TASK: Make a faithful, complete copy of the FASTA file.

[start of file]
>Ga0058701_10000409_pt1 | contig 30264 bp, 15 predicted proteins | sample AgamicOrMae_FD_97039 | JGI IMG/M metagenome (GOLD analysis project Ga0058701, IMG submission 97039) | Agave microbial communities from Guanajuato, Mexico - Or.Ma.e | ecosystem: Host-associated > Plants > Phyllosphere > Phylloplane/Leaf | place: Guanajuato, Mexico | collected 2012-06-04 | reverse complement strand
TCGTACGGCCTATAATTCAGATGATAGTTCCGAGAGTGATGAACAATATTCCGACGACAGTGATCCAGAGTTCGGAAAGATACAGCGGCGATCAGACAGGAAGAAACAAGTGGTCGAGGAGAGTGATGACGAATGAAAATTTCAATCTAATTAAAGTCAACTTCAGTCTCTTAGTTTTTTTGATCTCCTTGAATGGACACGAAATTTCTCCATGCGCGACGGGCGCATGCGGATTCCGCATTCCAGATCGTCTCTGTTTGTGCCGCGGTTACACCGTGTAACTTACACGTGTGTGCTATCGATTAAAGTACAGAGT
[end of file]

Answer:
>Ga0058701_10000409_pt1 | contig 30264 bp, 15 predicted proteins | sample AgamicOrMae_FD_97039 | JGI IMG/M metagenome (GOLD analysis project Ga0058701, IMG submission 97039) | Agave microbial communities from Guanajuato, Mexico - Or.Ma.e | ecosystem: Host-associated > Plants > Phyllosphere > Phylloplane/Leaf | place: Guanajuato, Mexico | collected 2012-06-04 | reverse complement strand
TCGTACGGCCTATAATTCAGATGATAGTTCCGAGAGTGATGAACAATATTCCGACGACAGTGATCCAGAGTTCGGAAAGATACAGCGGCGATCAGACAGGAAGAAACAAGTGGTCGAGGAGAGTGATGACGAATGAAAATTTCAATCTAATTAAAGTCAACTTCAGTCTCTTAGTTTTTTTGATCTCCTTGAATGGACACGAAATTTCTCCATGCGCGACGGGCGCATGCGGATTCCGCATTCCAGATCGTCTCTGTTTGTGCCGCGGTTACACCGTGTAACTTACACGTGTGTGCTATCGATTAAAGTACAGAGT